Whoever wrote the song, “Baby It’s Cold Outside,” hasn’t spent a summer in the United States. No matter what part of the country in, you’re likely to encounter at least a few days of skyrocketing heat and humidity that make you wish you had a magic carpet to the icy realms of Elsa and Olaf in Scandinavia. While Frozen is only a Disney creation set in Norway, the Arctic, and especially northern Sweden, offer real-life chances to cool off while exploring and, perhaps, travel-dreaming.
Craving some Swedish meatballs, a few cloudberries and a touch of aquavit, I turned on my computer, propped myself on some comfortable cushions and prepared for my flight across the pond to the land of fika and Ikea. While I can’t exactly explore the culture and meet the Sami residents at the moment, I can feed my travel hunger with a virtual voyage that reminds me that “oh, the places you’ll go” waits for me just around the corner.
Virtual itinerary set, virtual passport in my virtual carry-on and no travel border restrictions to worry about, I set off to the chilly realms of Swedish Lapland. Heat wave and travel restrictions be damned — I’m ready to project myself into a world where my mind is open and ready to receive new experiences that are the foundations of travel dreams.
I check in with my virtual tour guides and my exploration of Swedish Lapland begins. This is my third trip to the Arctic and I can’t wait. Being that far north is refreshing, especially now when open spaces and comfortable temperatures are more enticing than ever.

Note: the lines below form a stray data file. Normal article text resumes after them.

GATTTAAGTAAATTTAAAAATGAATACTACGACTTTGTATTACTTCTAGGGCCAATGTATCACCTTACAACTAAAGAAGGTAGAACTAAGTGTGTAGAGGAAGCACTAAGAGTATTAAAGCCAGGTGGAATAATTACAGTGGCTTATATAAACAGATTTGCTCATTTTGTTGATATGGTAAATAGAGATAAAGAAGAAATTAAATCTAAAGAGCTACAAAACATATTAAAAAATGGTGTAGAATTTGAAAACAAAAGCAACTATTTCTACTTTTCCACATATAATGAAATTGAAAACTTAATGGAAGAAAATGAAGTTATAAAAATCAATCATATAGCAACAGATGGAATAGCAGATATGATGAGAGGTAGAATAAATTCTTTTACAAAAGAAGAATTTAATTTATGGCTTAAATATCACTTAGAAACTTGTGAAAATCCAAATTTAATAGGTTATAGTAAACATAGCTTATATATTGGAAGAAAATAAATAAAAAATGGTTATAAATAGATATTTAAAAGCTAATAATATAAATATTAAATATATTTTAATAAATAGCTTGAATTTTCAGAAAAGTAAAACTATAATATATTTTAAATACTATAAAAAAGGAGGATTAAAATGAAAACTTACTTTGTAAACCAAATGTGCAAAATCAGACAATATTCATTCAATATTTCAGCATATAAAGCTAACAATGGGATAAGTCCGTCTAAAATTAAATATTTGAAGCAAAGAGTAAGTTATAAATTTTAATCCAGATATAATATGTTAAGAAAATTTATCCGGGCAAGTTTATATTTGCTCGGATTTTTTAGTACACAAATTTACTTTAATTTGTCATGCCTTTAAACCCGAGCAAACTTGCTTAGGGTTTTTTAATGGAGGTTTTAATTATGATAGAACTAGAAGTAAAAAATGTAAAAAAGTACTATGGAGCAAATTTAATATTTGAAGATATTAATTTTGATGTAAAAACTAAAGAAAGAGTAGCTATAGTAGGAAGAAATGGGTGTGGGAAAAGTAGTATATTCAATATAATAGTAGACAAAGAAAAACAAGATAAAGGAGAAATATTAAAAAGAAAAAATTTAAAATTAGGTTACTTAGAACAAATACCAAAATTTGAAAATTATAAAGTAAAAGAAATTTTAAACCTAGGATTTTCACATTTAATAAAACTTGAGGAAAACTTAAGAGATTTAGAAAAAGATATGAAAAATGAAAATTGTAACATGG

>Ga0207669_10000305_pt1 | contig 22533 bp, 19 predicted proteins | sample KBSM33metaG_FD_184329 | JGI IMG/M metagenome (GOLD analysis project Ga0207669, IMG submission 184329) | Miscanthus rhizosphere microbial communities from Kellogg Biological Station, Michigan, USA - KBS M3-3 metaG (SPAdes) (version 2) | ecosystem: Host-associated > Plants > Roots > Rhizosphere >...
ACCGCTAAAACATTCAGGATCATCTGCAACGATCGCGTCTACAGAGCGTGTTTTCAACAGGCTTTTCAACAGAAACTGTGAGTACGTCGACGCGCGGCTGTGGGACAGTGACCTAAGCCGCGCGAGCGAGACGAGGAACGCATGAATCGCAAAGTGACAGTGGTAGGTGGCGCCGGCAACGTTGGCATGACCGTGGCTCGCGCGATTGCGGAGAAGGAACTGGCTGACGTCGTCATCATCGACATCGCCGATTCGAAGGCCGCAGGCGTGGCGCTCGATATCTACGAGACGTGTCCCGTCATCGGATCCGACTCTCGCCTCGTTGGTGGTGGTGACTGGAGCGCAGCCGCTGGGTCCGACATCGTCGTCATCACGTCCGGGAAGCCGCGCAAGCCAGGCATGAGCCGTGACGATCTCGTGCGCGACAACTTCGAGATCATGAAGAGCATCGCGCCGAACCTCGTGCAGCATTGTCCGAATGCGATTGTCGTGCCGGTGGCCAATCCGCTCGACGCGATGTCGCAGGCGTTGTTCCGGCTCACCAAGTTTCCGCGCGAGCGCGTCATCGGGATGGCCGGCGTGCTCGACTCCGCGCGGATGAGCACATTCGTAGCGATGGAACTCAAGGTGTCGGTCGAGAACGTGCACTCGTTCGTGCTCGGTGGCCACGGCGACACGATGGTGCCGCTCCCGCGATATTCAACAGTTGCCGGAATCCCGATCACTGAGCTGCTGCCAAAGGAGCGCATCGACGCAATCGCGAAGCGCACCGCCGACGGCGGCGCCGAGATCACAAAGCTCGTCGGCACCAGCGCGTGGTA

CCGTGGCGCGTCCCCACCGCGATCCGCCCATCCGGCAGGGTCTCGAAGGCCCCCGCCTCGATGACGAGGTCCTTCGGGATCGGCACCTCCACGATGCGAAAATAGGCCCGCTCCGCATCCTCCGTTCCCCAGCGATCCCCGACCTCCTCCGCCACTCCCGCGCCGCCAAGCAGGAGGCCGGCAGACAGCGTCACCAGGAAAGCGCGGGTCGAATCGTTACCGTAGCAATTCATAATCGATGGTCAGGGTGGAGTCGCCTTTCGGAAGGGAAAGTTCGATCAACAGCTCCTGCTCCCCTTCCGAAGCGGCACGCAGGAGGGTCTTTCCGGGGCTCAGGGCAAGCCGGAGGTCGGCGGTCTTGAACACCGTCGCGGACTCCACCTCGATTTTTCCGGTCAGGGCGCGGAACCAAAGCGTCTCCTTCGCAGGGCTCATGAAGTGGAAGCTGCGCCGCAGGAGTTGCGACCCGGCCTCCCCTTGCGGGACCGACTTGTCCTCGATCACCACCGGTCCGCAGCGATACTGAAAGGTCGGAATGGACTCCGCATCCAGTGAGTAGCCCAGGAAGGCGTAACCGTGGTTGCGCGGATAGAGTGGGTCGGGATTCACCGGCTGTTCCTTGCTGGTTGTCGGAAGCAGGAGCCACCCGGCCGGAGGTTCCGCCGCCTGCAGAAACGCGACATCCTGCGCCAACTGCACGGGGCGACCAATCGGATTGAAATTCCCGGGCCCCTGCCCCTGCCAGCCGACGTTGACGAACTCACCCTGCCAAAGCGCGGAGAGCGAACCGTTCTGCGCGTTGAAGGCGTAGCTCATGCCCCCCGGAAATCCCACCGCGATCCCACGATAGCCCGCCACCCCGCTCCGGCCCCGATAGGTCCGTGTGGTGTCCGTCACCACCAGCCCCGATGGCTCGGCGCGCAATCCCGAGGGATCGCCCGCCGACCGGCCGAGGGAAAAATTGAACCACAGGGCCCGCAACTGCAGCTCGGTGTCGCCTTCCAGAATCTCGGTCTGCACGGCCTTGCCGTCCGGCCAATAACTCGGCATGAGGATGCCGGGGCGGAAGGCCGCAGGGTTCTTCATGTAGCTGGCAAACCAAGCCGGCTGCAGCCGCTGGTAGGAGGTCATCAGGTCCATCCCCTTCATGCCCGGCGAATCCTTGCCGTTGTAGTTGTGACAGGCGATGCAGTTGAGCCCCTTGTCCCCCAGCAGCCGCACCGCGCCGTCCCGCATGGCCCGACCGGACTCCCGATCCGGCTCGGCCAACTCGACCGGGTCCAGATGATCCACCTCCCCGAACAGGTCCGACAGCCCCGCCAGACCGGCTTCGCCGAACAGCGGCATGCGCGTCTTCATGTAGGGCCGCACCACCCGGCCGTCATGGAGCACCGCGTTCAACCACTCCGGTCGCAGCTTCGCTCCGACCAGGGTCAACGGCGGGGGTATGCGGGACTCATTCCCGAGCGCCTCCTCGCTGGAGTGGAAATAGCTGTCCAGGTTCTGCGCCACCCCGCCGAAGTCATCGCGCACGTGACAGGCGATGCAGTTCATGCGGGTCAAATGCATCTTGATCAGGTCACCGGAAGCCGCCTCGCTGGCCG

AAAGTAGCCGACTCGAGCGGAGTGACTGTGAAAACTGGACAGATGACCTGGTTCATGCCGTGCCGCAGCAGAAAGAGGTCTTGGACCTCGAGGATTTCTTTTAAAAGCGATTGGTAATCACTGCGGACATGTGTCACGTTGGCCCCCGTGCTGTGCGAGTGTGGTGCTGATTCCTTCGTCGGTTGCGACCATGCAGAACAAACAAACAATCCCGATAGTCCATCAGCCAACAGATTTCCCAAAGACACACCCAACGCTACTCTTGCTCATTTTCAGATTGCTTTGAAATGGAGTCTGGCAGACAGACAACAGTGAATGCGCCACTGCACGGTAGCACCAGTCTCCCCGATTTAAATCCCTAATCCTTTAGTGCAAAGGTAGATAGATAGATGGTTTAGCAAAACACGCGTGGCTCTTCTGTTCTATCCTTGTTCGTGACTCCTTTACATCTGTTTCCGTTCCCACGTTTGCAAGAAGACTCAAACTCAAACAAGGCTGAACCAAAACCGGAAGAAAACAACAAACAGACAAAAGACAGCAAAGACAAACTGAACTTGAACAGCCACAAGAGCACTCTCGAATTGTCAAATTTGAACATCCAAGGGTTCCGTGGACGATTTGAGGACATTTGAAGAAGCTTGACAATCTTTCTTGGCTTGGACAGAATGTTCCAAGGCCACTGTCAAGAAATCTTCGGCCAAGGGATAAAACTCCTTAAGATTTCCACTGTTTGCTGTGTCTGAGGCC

I pretend that I’ve just landed in Stockholm, a city I’ve visited before, where I had my first experience with Ikea, BRIO toys and the wondrous relaxation experience that Swedes call fika. Fika is more than just having a cup of coffee. It’s sitting with friends, catching up with life, and taking a much-needed pause while sipping Sweden’s wonderful coffee. You could say that the entire world is experiencing fika now, albeit without close friends and with a heavy dose of stress. If only we could meld Swedish fika with Danish hygge, we’d have the Scandinavian sense of comfort that we so sorely need. The coffee tastes really good.
My next stop is Kiruna, a little under 100 miles north of the Arctic Circle, where I’m just in time to see the ICEHOTEL before it melts back into the river. The two-and-a-half hour flight whizzes by with the click of a mouse and I’m at the ethereal hotel, a place I’ve always wanted to experience after braving frigid temperatures at Finland’s Ice Festival in Rovaniemi many years prior. I have fond and somewhat delusional memories of numb toes while standing on the ice at an outdoor theater and of sitting on the banks of the frozen bay waiting for the Northern Lights. At the Festival, I visited ice rooms and enjoyed icy schnapps in an ice bar, but I didn’t have the chance to overnight snuggled under a reindeer skin covering. This was my chance to find out how cold (and cool) it would really be, sort of.